by Gregg Keizer
November 18, 2009
The National Security Agency (NSA)
worked with Microsoft on the development of Windows 7, an agency official
acknowledged yesterday during testimony before Congress.
"Working in partnership with Microsoft and
elements of the Department of Defense, NSA leveraged our unique
expertise and operational knowledge of system threats and
vulnerabilities to enhance Microsoft's operating system security guide
without constraining the user to perform their everyday tasks, whether
those tasks are being performed in the public or private sector,"
Richard Schaeffer, the NSA's information assurance director, told the
Senate's Subcommittee on Terrorism and Homeland Security yesterday as
part of a prepared statement.
"All this was done in coordination with the product release, not months
or years later during the product lifecycle," Schaeffer added. "This
will improve the adoption of security advice, as it can be implemented
during installation and then later managed through the emerging SCAP
Security Content Automation Protocol, or SCAP,
is a set of standards for automating chores such as managing vulnerabilities
and measuring security compliance. The National Institute of Standards and
Technologies (NIST) oversees the SCAP standards.
This is not the first time that the NSA has partnered with Microsoft during
In 2007, the agency confirmed that
it had a hand in Windows Vista as part of
an initiative to ensure that the operating system was secure from attack and
would work with other government software.
Before that, the
NSA provided guidance on how best to secure
Windows XP and Windows 2000.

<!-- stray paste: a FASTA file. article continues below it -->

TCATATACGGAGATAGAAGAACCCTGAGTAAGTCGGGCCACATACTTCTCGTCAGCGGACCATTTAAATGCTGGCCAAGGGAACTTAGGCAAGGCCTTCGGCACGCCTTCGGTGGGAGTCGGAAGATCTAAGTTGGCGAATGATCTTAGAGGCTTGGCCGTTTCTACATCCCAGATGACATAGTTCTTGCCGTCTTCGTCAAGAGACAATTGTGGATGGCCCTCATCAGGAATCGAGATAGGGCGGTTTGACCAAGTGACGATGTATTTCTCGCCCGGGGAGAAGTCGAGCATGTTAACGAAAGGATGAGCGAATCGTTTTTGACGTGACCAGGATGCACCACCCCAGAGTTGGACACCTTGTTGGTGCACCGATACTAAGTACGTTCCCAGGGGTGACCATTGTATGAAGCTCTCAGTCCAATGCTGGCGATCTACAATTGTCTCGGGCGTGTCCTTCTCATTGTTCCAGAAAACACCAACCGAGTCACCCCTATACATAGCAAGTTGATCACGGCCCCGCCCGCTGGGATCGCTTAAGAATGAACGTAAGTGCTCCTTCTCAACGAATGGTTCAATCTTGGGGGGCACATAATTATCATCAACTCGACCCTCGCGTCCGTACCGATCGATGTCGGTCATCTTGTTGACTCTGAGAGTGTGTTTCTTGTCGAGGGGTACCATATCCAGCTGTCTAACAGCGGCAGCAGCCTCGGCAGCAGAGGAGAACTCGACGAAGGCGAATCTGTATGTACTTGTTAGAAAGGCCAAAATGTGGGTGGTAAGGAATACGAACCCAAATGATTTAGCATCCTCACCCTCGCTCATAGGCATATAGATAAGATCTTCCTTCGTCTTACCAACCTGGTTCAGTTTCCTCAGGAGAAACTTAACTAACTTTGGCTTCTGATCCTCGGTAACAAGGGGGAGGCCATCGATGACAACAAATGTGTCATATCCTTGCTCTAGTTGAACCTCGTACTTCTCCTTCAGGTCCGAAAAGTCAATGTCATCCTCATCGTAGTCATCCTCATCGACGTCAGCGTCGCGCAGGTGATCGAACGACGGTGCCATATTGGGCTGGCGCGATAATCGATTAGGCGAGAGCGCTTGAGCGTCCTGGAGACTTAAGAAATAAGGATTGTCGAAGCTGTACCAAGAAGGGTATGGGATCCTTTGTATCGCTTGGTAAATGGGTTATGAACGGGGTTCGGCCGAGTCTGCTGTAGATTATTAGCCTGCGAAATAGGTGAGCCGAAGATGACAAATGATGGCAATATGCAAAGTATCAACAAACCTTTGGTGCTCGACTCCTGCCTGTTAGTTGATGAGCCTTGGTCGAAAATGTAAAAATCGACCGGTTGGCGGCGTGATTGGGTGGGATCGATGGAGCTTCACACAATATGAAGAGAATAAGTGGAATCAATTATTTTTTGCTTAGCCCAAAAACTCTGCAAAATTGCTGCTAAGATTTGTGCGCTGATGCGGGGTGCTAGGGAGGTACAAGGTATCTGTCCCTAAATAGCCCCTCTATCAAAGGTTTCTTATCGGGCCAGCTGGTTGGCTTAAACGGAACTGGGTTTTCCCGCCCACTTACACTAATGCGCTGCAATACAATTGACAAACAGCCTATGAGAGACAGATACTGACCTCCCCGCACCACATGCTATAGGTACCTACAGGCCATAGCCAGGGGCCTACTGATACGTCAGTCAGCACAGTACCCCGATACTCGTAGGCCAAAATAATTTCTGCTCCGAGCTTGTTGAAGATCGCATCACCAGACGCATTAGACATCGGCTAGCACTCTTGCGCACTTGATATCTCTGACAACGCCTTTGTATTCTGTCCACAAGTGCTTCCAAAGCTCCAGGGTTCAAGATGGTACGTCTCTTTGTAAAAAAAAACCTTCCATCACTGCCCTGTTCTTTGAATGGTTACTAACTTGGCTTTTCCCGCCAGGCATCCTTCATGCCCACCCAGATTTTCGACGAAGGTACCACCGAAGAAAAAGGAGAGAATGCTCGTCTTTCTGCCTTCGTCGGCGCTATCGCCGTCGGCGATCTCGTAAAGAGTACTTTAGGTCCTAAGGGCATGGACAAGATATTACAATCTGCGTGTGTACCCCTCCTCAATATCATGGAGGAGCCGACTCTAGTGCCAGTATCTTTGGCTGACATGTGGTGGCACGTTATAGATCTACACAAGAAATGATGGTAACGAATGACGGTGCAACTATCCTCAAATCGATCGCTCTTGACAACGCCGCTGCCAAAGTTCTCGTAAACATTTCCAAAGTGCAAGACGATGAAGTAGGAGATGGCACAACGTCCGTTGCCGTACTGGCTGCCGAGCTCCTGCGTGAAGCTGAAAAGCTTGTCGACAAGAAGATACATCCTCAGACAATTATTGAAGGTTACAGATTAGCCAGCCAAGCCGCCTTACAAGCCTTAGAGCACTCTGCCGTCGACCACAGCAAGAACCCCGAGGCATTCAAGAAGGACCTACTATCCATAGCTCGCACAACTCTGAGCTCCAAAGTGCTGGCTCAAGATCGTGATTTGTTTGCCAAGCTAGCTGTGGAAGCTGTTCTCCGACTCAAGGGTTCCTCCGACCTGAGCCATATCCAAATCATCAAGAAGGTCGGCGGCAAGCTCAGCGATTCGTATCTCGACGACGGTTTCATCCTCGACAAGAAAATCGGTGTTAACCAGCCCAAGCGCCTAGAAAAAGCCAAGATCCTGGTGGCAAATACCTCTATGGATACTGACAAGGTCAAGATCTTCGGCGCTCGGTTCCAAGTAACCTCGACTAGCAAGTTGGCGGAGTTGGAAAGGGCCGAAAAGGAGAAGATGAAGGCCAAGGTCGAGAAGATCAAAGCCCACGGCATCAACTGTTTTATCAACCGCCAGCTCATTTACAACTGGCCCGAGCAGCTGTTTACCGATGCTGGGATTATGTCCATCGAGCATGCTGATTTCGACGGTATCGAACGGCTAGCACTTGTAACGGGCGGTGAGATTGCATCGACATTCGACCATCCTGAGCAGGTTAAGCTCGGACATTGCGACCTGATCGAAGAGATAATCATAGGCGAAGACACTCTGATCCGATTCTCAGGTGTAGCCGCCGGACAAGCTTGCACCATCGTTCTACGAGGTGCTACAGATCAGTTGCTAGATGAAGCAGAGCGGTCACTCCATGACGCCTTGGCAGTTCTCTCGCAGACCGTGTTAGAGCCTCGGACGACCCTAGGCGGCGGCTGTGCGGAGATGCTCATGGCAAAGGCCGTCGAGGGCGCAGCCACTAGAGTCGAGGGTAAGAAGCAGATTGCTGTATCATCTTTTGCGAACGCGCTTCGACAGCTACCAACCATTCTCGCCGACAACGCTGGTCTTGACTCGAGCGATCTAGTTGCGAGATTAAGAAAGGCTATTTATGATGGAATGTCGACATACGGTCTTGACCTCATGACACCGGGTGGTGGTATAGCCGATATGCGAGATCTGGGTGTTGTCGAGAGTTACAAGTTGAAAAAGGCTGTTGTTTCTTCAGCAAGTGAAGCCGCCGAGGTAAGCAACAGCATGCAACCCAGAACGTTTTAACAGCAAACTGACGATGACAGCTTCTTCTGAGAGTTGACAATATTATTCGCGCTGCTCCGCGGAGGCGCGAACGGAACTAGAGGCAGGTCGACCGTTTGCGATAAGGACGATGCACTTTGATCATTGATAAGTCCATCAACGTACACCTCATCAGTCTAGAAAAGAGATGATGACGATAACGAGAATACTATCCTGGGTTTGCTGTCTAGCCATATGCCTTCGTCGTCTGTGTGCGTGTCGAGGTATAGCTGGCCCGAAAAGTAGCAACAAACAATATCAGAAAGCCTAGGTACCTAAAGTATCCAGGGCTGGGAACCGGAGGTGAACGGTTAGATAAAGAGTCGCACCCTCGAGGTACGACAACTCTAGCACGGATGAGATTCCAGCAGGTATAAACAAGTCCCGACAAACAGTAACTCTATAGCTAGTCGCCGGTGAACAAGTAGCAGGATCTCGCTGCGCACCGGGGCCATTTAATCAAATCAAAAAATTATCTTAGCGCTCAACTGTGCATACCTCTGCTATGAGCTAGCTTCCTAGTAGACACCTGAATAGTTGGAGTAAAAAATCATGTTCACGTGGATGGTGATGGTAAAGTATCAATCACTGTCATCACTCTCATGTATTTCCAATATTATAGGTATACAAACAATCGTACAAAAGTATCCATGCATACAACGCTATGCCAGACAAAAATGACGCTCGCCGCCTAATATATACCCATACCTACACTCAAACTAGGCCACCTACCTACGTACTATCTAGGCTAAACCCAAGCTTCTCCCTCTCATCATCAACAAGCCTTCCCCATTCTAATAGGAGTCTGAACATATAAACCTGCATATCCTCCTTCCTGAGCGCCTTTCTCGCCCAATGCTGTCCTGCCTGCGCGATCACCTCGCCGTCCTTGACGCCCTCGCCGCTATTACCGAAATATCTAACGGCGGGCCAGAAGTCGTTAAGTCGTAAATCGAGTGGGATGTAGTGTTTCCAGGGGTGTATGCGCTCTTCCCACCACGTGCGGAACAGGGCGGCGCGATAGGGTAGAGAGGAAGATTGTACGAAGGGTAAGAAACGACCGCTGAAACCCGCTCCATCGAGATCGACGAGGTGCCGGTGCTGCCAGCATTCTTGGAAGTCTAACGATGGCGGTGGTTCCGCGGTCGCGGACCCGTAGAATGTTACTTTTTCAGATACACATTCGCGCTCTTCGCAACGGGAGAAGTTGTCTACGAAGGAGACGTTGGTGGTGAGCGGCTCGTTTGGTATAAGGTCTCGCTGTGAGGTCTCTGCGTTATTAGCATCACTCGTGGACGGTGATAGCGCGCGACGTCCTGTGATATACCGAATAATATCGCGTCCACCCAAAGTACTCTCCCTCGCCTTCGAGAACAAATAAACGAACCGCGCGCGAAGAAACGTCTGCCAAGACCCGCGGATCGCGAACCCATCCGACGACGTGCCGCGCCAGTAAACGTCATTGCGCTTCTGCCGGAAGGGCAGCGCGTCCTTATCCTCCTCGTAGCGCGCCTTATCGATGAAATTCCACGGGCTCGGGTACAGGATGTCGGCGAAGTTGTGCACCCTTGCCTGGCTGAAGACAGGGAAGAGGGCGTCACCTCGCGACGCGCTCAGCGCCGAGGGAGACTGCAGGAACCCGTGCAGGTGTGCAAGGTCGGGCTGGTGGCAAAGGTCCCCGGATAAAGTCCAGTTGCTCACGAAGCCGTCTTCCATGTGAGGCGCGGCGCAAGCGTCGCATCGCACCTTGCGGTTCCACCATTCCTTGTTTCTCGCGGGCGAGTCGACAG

According to Marc Rotenberg, the executive director of the Electronics
Privacy Information Center (EPIC), the NSA's involvement with operating
system development goes back even farther.
"This battle goes back to at least the
crypto wars of the early '90s," said Rotenberg, who remembered
testifying about the agency's role in private sector computer security
standards in 1989.
But when the NSA puts hands on Windows, that
raises a red flag for Rotenberg, who heads the Washington, D.C.-based public
interest research center.
"When NSA offers to help the private sector
on computer security, the obvious concern is that it will also build in
backdoors that enables tracking users and intercepting user
communications," Rotenberg said in an e-mail.
"And private sector firms are reluctant to
oppose these 'suggestions' since the US government is also their biggest
customer and opposition to the NSA could mean to loss of sales."
Rotenberg's worries stem from the NSA's
reputation as the intelligence agency best known for its eavesdropping of
electronic messaging, including cell phone calls and e-mail.
Andrew Storms, the director of security operations at
Security, didn't put much credence in the idea that Microsoft would allow
the NSA to build a hidden entrance to Windows 7.
"Would it be surprising to most people that
there was a backdoor? No, not with the political agenda of prior
administrations," said Storms. "My gut, though, tells me that Microsoft,
as a business, would not want to do that, at least not in a secretive
Roger Thompson, chief research officer at
AVG Technologies, agreed.
"I can't imagine NSA and Microsoft would do
anything deliberate because the repercussions would be enormous if they
got caught," he said in an interview via instant messaging.
"Having said that, I think we should understand that there is every
likelihood that certain foreign governments are constantly looking for
vulnerabilities that they can use for targeted attacks," Thompson
"So if they're poking at us, I think it's
reasonable to assume that we're doing something similar. But I seriously
doubt an official NSA-Microsoft alliance."
The NSA's Schaeffer added that his agency is
also working on engaging other major software makers, including Apple, Sun
and Red Hat, on security standards for their products.
"More and more, we find that protecting
national security systems demands teaming with public and private
institutions to raise the information assurance level of products and
services more broadly," Schaeffer said.
Microsoft was not immediately available for
comment on the NSA's participation in Windows 7's development.